Degenerative Myelopathy (DM)

Overview

This disease isseen most frequently in German shepherd dogs but can occur in any large breed dog. It may be that what we call DM is actually several disorders lumped under the one term. There is undoubtedly a classic disease in German shepherd dogs but then there may well be one or more similar disorders that affect other breeds. Degenerative myelopathy has an insidious onset, starting with weakness in one rear limb and then progressing to involve both rear limbs. Affected dogs often cross their rear feet as they walk and may also abrade their toes so badly that they bleed. Within 6 months most German shepherd dogs are barely able to use their rear legs without support but they retain awareness and control of urination and defecation. Signs may progress more slowly in other breeds of dog. The biggest problem with DM is that there is no clinical test that can confirm the diagnosis. Therefore the challenge is to be sure that the animal does not have some other cause for its clinical signs such as a [intlink id=”1486″ type=”post”]disc, a tumor or even myelitis, which is an inflammation of the spinal cord[/intlink]. Usually there are clues from the neurological examination that one of these other diseases is present but this is not always the case. As these other conditions may be amenable to treatment the ideal is to rule them out definitively using either a myelogram, or preferably an MRI combined with a CSF analysis. If there are no other conditions present then DM is the probable diagnosis and there is no treatment that has been shown to influence outcome. A combination of herbal remedies and other agents has been proposed by Dr. Clemmons at the University of Florida but this therapy is controversial at best.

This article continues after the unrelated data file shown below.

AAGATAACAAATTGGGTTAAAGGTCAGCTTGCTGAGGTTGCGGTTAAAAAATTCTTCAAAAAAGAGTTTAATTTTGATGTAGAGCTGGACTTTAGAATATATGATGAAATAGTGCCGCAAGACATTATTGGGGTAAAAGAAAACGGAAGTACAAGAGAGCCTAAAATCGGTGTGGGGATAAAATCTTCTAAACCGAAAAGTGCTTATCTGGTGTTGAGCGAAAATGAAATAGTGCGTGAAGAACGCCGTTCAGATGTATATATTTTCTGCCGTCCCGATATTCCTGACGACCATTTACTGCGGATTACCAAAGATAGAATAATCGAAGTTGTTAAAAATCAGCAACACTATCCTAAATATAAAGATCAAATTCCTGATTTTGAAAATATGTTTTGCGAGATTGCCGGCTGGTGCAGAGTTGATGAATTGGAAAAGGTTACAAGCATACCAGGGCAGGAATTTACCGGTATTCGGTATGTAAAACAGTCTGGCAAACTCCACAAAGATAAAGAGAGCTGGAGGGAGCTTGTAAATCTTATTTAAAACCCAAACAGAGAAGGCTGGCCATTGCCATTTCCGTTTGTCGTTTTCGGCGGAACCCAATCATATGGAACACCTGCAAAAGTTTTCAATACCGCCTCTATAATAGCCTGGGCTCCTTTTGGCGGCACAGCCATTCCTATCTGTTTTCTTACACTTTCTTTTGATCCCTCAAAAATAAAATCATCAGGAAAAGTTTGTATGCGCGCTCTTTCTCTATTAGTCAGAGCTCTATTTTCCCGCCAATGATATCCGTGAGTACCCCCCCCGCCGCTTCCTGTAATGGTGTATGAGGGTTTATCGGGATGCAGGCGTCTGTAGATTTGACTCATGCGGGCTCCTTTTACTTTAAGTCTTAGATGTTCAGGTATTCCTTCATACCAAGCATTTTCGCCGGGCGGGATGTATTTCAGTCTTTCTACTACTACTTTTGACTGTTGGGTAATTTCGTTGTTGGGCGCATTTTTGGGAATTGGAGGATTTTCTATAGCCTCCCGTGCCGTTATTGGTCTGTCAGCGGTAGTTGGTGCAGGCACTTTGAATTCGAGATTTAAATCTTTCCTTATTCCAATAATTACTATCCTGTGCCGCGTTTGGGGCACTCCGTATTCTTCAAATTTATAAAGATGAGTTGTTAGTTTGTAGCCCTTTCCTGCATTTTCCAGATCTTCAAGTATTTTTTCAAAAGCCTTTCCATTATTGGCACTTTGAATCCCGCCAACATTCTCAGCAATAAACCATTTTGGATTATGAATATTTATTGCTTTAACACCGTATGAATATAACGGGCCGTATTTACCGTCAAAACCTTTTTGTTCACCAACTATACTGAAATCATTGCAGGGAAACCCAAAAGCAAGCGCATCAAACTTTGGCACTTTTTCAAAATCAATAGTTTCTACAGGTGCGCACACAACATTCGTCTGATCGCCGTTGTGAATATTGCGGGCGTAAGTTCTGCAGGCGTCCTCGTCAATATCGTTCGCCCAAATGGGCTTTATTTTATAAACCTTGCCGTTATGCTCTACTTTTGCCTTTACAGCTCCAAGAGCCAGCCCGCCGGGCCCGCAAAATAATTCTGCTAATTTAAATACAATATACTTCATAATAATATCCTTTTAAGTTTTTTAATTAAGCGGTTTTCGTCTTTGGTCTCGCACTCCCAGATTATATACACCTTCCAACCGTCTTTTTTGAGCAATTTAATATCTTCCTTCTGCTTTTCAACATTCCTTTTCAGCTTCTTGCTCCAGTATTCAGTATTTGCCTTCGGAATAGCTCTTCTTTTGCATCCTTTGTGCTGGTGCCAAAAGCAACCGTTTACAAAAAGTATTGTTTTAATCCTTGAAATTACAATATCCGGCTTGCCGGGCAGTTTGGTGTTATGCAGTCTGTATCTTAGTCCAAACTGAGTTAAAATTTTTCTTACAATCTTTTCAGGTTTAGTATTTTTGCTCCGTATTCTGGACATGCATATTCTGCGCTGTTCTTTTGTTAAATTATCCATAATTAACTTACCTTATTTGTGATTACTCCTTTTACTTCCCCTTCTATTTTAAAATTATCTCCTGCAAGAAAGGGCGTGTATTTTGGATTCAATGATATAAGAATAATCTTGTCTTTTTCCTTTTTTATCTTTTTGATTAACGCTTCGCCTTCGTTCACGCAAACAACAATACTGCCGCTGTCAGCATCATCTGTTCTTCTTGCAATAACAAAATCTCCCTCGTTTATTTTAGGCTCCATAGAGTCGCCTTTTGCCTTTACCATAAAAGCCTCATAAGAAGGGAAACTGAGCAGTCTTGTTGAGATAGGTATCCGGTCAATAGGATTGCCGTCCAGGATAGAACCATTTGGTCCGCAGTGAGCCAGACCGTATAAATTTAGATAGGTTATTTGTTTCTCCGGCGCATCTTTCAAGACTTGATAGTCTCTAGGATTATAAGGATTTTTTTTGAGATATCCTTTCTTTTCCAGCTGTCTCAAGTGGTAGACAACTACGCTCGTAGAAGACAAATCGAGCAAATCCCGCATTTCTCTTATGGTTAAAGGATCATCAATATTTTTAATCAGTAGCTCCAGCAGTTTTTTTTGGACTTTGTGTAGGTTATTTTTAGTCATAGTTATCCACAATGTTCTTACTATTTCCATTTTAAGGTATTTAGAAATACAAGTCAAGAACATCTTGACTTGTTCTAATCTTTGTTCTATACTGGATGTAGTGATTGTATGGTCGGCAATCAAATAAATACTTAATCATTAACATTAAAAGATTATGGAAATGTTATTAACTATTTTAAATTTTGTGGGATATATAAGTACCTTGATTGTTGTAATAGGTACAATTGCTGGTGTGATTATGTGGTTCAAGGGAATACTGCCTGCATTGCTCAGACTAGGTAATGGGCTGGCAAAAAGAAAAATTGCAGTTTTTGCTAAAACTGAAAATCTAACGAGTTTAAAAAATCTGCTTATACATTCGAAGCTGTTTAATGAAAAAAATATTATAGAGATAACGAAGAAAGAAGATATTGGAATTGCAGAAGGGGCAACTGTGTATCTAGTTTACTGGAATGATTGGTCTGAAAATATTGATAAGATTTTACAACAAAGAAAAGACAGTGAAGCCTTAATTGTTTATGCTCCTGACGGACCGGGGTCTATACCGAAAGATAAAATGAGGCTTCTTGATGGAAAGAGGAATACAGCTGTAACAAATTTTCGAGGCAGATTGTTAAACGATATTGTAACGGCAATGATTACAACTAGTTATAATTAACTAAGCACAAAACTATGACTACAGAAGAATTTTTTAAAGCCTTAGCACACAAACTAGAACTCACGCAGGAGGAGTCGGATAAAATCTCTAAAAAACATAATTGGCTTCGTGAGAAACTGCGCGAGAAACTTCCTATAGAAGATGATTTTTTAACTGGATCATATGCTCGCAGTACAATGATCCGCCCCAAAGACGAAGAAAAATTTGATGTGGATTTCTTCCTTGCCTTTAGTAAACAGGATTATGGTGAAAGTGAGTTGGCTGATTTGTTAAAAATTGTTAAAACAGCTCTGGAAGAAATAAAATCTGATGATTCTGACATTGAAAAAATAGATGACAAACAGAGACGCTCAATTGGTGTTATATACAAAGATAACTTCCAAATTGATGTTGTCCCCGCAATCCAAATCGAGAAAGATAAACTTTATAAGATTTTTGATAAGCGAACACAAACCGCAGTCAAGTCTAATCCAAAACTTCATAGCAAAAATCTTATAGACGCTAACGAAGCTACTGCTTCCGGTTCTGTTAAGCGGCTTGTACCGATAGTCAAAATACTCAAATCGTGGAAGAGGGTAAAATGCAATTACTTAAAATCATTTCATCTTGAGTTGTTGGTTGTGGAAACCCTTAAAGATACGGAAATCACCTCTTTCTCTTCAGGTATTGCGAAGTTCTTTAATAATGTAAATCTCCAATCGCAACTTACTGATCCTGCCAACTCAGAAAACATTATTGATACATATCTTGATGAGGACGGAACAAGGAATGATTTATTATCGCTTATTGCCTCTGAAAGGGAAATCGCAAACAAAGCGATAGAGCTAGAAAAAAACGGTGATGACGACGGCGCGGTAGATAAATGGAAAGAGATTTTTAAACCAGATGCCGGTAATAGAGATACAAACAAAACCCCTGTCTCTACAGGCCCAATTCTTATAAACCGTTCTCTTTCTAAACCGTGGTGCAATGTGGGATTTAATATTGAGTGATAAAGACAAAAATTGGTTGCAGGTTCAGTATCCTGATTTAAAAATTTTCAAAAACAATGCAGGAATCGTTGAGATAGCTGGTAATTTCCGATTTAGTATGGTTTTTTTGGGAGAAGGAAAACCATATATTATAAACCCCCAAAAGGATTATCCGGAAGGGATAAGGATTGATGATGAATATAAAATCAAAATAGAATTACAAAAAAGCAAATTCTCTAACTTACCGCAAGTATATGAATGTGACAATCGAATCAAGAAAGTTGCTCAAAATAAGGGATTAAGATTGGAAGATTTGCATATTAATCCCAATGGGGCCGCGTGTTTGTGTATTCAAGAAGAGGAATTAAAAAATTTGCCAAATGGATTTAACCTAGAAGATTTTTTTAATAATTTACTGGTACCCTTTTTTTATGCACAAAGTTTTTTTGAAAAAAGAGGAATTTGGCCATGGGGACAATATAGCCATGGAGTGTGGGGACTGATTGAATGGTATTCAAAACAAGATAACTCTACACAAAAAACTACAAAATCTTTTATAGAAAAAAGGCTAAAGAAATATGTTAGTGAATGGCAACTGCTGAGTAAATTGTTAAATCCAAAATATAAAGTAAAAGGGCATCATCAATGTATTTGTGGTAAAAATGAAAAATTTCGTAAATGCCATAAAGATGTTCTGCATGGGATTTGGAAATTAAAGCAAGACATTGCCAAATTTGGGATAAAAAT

The prognosis for DM is poor. Most German shepherd dogs have to be put to sleep within 6 to 9 months of the onset of clinical signs. Progression may be slower in other breeds of dog. Complications mainly relate to abrasions of the toes as the dog drags its feet. Incontinence only occurs once the dog is almost paralyzed.

The prognosis for DM is poor. Most German shepherd dogs have to be put to sleep within 6 to 9 months of the onset of clinical signs. Progression may be slower in other breeds of dog. Complications mainly relate to abrasions of the toes as the dog drags its feet. Incontinence only occurs once the dog is almost paralyzed.

Further Resources

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